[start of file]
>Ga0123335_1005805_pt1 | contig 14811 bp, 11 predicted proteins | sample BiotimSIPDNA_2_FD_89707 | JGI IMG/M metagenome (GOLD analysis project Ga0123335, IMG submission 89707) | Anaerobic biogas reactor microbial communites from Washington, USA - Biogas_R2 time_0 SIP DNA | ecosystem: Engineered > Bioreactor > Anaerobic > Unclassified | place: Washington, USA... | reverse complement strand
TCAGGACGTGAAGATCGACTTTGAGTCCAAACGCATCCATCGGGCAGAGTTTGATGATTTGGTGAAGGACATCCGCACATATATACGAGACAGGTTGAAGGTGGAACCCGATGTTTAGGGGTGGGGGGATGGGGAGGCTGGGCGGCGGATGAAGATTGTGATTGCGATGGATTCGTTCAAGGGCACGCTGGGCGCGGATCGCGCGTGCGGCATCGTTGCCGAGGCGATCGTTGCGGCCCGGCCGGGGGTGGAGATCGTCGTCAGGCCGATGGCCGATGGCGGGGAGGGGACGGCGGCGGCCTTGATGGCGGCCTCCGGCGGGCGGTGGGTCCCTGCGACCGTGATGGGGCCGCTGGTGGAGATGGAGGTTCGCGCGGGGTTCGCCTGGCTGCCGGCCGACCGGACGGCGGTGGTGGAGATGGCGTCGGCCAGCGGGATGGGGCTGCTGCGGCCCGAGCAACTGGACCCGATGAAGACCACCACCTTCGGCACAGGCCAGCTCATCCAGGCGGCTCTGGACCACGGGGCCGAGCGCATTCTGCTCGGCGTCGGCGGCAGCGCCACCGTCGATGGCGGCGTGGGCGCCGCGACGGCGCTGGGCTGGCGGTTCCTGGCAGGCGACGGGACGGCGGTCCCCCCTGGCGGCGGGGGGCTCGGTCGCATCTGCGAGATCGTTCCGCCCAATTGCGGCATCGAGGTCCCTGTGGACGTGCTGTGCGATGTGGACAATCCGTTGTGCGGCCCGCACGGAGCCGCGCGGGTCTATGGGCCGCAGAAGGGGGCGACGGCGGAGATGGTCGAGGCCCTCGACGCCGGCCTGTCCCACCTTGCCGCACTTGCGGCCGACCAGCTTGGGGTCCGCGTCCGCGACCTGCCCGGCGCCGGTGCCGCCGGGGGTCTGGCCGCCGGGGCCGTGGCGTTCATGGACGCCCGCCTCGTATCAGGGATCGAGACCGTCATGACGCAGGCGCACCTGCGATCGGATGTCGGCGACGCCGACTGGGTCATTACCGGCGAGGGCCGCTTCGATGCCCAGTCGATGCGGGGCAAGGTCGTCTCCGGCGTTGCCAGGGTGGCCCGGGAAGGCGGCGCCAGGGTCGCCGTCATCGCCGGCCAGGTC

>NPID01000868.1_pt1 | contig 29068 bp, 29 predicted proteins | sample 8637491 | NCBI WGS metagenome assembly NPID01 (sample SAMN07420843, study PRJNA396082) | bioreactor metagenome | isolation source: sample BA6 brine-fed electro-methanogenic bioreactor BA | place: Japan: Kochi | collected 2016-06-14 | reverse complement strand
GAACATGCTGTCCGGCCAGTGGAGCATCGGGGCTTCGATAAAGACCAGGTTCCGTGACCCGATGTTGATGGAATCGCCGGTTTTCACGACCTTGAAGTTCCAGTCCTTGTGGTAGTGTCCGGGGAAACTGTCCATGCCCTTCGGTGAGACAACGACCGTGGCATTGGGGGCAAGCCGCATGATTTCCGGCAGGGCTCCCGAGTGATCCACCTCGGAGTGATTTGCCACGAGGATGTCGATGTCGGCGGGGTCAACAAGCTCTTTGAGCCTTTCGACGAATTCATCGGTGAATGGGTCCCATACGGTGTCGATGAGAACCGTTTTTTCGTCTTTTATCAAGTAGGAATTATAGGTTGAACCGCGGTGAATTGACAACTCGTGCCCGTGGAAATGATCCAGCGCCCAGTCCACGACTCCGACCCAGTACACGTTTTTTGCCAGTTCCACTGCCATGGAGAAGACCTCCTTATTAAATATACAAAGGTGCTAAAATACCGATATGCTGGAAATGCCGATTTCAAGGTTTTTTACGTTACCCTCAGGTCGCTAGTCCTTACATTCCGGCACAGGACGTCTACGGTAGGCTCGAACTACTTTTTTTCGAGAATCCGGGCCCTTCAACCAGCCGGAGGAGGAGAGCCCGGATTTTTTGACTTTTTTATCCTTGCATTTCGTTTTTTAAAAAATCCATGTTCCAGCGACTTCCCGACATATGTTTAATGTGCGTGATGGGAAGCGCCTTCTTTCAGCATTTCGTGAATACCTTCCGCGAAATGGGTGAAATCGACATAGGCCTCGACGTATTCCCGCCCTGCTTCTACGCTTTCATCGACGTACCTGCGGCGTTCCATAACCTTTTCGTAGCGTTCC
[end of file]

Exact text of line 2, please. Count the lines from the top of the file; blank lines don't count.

TCAGGACGTGAAGATCGACTTTGAGTCCAAACGCATCCATCGGGCAGAGTTTGATGATTTGGTGAAGGACATCCGCACATATATACGAGACAGGTTGAAGGTGGAACCCGATGTTTAGGGGTGGGGGGATGGGGAGGCTGGGCGGCGGATGAAGATTGTGATTGCGATGGATTCGTTCAAGGGCACGCTGGGCGCGGATCGCGCGTGCGGCATCGTTGCCGAGGCGATCGTTGCGGCCCGGCCGGGGGTGGAGATCGTCGTCAGGCCGATGGCCGATGGCGGGGAGGGGACGGCGGCGGCCTTGATGGCGGCCTCCGGCGGGCGGTGGGTCCCTGCGACCGTGATGGGGCCGCTGGTGGAGATGGAGGTTCGCGCGGGGTTCGCCTGGCTGCCGGCCGACCGGACGGCGGTGGTGGAGATGGCGTCGGCCAGCGGGATGGGGCTGCTGCGGCCCGAGCAACTGGACCCGATGAAGACCACCACCTTCGGCACAGGCCAGCTCATCCAGGCGGCTCTGGACCACGGGGCCGAGCGCATTCTGCTCGGCGTCGGCGGCAGCGCCACCGTCGATGGCGGCGTGGGCGCCGCGACGGCGCTGGGCTGGCGGTTCCTGGCAGGCGACGGGACGGCGGTCCCCCCTGGCGGCGGGGGGCTCGGTCGCATCTGCGAGATCGTTCCGCCCAATTGCGGCATCGAGGTCCCTGTGGACGTGCTGTGCGATGTGGACAATCCGTTGTGCGGCCCGCACGGAGCCGCGCGGGTCTATGGGCCGCAGAAGGGGGCGACGGCGGAGATGGTCGAGGCCCTCGACGCCGGCCTGTCCCACCTTGCCGCACTTGCGGCCGACCAGCTTGGGGTCCGCGTCCGCGACCTGCCCGGCGCCGGTGCCGCCGGGGGTCTGGCCGCCGGGGCCGTGGCGTTCATGGACGCCCGCCTCGTATCAGGGATCGAGACCGTCATGACGCAGGCGCACCTGCGATCGGATGTCGGCGACGCCGACTGGGTCATTACCGGCGAGGGCCGCTTCGATGCCCAGTCGATGCGGGGCAAGGTCGTCTCCGGCGTTGCCAGGGTGGCCCGGGAAGGCGGCGCCAGGGTCGCCGTCATCGCCGGCCAGGTC